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Breaking down 5 myths of running

27 February 2023

What’s the best way to prepare for the Kunanyi Mountain Run? Do I stretch? Do I run every day? How do I stay hydrated?  

As a runner and a Exercise Physiologist, I have heard many myths and misconceptions about how to get the most out of your runs. Read below as I break down some common running myths. 

Myth 1: I should replace every drop of sweat I lose 

There are a number of myths and misconceptions around the best way to hydrate during a run. One of the main myths is that you need to drink to replace every litre lost so that you weigh the same after a run as you did beforehand. If you try to do this, you’re going to be very full at the end of your run (Or lose what you tried to drink out the way it came in!) My recommendation is to drink an electrolyte based drink and adjust the amount of fluids based on the heat but don’t be afraid of losing a little weight during the race.  

Myth 2: Cramping is always due to poor hydration 

Whilst not replacing your electrolytes according to how much you lose is a sure-fire way to increase the risk of cramping, studies are now showing that participating in strength training 2-3 x weekly is a better predictor of whether or not you will cramp on race day, particularly in running distances up to or longer than a marathon. The more muscle tissue you have, the more breakdown required before a cramp comes on.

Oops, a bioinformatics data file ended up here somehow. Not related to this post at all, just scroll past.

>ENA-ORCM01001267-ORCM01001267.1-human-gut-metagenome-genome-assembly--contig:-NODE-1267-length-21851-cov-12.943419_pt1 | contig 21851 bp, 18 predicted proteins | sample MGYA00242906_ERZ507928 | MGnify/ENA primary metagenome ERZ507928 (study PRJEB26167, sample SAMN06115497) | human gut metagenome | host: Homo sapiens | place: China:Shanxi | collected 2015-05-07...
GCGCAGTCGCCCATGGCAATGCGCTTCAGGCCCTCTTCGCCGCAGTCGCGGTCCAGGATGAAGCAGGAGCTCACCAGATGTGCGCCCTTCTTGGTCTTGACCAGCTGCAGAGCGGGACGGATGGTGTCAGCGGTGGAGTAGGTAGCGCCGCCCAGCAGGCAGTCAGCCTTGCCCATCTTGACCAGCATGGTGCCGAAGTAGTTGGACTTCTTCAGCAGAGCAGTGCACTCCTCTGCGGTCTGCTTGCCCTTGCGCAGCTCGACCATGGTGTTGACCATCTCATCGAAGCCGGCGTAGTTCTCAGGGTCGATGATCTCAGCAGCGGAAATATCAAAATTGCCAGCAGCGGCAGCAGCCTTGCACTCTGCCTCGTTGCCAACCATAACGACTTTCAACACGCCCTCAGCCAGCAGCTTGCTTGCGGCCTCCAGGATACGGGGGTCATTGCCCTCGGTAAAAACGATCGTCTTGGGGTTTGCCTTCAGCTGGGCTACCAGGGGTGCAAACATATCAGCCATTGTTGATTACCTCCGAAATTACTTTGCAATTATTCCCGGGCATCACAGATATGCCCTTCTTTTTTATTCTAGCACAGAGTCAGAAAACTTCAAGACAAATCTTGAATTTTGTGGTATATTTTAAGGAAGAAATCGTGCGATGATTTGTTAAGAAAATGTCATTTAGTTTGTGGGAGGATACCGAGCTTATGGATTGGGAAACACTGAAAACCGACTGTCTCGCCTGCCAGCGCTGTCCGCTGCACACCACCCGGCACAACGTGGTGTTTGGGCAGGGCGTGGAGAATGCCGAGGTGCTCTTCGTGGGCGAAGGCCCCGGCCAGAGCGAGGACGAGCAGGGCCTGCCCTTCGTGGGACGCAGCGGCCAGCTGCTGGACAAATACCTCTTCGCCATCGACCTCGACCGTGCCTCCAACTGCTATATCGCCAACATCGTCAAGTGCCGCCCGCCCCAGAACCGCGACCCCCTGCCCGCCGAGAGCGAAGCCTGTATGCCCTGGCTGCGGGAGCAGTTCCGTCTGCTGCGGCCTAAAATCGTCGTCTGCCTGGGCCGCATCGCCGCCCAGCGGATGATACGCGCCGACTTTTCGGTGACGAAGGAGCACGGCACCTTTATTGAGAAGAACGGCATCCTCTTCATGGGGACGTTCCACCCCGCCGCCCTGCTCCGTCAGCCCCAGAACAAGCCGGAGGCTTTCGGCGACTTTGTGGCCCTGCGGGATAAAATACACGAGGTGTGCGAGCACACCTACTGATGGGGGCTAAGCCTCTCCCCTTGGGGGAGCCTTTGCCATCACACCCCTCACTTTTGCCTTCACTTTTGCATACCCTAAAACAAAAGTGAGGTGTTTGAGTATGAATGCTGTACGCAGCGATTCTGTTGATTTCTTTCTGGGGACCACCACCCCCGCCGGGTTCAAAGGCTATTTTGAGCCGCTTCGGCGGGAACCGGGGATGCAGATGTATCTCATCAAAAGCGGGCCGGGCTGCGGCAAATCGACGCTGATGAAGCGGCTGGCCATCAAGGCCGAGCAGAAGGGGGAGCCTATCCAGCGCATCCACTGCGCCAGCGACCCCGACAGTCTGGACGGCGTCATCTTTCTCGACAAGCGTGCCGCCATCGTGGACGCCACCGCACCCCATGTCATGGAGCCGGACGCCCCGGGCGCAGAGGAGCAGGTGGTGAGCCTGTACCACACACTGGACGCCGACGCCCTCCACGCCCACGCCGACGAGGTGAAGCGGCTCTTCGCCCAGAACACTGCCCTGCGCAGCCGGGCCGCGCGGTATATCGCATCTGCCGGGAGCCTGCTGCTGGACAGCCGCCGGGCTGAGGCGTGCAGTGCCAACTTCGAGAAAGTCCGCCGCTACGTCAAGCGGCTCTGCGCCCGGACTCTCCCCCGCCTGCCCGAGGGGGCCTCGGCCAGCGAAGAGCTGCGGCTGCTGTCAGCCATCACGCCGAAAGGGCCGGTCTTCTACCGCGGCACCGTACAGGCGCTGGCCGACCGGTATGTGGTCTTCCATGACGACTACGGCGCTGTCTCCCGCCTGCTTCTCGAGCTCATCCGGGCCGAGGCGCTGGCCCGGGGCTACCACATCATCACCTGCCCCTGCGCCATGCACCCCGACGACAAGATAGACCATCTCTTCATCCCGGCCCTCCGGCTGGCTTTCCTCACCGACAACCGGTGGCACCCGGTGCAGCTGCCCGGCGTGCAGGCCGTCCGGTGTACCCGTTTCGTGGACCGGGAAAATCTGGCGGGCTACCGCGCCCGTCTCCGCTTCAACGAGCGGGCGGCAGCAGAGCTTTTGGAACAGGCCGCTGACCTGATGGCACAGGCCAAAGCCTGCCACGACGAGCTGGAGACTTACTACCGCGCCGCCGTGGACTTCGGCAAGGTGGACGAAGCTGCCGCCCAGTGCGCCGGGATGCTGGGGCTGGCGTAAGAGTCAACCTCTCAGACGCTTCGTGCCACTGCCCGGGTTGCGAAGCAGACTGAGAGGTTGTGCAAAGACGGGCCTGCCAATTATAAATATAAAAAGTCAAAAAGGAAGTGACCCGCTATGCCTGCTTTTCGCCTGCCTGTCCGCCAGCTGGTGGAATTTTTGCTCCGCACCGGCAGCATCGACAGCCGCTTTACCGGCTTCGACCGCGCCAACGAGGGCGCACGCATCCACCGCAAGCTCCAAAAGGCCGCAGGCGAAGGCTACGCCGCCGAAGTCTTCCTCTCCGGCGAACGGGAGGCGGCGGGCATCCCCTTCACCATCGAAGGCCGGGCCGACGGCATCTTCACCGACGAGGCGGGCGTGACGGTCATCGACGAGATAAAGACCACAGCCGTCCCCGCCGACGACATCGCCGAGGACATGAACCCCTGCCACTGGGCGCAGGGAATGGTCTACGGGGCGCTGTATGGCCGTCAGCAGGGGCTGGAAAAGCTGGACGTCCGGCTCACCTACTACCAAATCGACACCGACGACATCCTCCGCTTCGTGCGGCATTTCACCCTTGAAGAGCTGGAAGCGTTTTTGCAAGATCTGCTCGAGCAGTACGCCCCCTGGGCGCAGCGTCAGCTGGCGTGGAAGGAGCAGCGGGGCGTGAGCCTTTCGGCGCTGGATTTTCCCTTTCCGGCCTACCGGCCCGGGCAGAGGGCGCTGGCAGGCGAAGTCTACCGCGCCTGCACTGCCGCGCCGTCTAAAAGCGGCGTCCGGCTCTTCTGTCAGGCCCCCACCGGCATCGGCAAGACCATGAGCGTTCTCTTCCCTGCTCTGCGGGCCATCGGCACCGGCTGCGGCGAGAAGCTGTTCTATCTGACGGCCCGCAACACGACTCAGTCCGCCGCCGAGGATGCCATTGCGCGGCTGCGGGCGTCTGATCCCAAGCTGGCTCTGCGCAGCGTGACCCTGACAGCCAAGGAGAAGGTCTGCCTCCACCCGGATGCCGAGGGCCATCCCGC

Myth 3: I need to stretch to prevent injury 

This one is probably the most common myth I see as an Exercise Physiologist! Studies have shown that stretching will only reduce your injury rate by about 1%, which means that it is not the best use of your time.  

Myth 4: You don’t need to be strong to run  

If you want to run without injury, this one is a myth. Studies have shown that strength training can reduce your risk of overuse injuries by about 50%. So, if you want to spend more time running and less time recovering from injuries, it is important to incorporate strength training into your weekly routine.  

Myth 5: I need to run every day  

As much as I love running, this one is actually a myth. Your recovery is equally as important as your training. Aim to run 3-4 times per week as only elite athletes need to train more than that.  

Written by Kieser Exercise Physiologist, Josh Miller 

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